Remembering Brackenridge 1991 Floor Collapse and LODD

Remembering Brackenridge, Pennsylvania December 20, 1991: Four Firefighters Killed, Trapped by Floor Collapse

Four volunteer firefighters died when they were trapped by a partial floor collapse during a structure fire in Brackenridge, Pennsylvania, on the morning of December 20, 1991. All four were members of a mutual aid truck company that had responded to the early morning incident and were assigned to prevent fire extension from the basement to the ground floor of a 2-story building.

Although they were wearing full protective clothing and using self-contained breathing apparatus, it appears that they were overwhelmed by the severe fire conditions that erupted when a section of the ground floor collapsed into the basement.

The collapse cut off their primary escape path, and the fire burned through their hose line, leaving them without protection from the flames.  


  • Situation: Fire in enclosed room in basement. Unable to locate fire because of smoke. Smoke and heat increasing, but no visible fire.
  • Structure: Appeared to be heavy concrete construction. Actually thin concrete floors supported by unprotected steel.
  • Contents: Furniture refinishing business. Quantities of flammable finishes and solvents in basement.
  • Exits: One entrance/ exit on each level; no alternate exits.
  • Structural Collapse: Floor section collapsed between interior crew and their only exit. Fire overwhelmed crew.
  • Rescue Attempts: Valiant rescue efforts proved unsuccessful. Unsure if missing members fell into basement or were trapped on ground floor.
  • Incident Command: No formal command system or personnel accountability in place. Chief of first-due company in command of incident; Assistant Chiefs assigned to basement and ground floor.
  • Information: No pre-fire plan and no detailed knowledge of occupancy. Clues of structural danger not recognized as fire conditions increased
  • Communications: Radio system inadequate for current needs.
  • Response: Independent volunteer companies. Mutual aid requested on arrival and additional companies called in succession.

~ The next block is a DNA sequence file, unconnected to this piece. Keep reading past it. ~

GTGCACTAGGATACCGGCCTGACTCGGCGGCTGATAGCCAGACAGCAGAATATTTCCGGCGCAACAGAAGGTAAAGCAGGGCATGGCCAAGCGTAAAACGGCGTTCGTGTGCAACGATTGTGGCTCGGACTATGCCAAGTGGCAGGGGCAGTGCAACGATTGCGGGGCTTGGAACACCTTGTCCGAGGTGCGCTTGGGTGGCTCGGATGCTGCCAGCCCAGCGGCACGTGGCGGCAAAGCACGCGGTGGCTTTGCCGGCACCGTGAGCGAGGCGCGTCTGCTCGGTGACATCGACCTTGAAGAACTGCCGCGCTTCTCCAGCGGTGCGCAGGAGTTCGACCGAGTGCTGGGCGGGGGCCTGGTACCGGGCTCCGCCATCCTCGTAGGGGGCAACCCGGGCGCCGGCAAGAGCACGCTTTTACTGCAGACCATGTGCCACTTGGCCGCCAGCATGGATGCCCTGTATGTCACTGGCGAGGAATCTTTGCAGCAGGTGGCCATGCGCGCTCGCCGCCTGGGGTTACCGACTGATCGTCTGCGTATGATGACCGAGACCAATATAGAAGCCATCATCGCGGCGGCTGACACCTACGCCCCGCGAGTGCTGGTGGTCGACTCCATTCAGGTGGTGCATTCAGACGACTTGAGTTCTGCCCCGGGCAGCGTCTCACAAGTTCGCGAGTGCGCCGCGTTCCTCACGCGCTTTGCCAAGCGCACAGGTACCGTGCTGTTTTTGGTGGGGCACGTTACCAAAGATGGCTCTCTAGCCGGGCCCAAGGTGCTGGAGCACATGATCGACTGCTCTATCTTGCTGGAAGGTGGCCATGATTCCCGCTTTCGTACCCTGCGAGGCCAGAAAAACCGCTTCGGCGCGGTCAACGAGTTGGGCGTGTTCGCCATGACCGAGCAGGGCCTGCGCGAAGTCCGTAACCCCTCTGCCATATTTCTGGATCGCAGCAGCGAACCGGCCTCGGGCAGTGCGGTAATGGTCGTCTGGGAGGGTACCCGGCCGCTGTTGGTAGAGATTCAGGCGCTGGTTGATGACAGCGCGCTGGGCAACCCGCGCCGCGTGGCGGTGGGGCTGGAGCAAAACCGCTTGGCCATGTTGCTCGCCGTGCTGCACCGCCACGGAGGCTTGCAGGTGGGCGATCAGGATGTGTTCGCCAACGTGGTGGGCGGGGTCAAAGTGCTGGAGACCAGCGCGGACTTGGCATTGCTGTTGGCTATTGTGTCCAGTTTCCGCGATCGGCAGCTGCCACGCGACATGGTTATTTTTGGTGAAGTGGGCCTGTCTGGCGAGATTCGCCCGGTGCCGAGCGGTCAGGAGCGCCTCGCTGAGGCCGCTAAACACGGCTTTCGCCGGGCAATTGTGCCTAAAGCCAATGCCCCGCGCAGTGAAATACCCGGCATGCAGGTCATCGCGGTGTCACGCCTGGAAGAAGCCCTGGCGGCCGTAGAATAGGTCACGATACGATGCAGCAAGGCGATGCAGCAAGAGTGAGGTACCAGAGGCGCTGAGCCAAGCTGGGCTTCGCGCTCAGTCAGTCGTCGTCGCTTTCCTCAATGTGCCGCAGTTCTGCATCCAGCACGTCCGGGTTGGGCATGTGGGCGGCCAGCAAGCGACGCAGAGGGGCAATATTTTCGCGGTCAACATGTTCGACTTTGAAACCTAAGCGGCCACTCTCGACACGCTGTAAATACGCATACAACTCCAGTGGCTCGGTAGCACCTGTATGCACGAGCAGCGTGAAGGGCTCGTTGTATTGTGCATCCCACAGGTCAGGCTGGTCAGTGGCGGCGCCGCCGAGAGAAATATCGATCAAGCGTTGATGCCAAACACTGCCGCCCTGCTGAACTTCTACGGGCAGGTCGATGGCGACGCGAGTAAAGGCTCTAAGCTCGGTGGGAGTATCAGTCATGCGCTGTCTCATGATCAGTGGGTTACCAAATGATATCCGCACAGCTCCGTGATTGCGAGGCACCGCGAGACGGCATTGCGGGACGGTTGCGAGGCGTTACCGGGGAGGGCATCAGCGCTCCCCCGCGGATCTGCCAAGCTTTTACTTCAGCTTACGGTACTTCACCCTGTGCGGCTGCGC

• Weather: Extremely cold night, predawn hours. Problems with frozen hydrants.
  • Water System: Weak supply. Extensive mutual aid and long relays needed to protect exposures.

The analysis of this incident provides several valuable lessons for the fire service. Unfortunately these are all revisited lessons, not new discoveries. These firefighters died in the line of duty, while conducting operations that appeared to be routine, and were unaware of the situation that was developing below them. They died in spite of the fact that they were experienced, they were operating with a standard approach to operational safety, and they were the object of repeated rescue attempts by highly capable comrades.

There are several factors that could have provided warning or changed the outcome of this situation. Like most accidents, this situation was the result of a number of problems that came together under the worst possible circumstances. Firefighting obviously involves inherent dangers that must be accepted by its practitioners. The important messages for the fire service are to identify risk factors in advance of an incident and to develop mechanisms to react appropriately when critical situations present themselves.

This situation bears distinct similarities to other incidents that have claimed the lives of several firefighters in the past. The lessons that must be derived from this incident are not a condemnation of the actions or judgment of anyone who was involved in the situation; they simply identify information that can help to prevent this type of accident from occurring in the future.

  • USFA Report; HERE
  • NFPA Summary; HERE
  • NFPA Report Order; HERE 
  • Issues related to recent trends in floor collapse incidents, HERE

Filed Under: Anatomy of BuildingsIn the StreetsThe Collapse Zone


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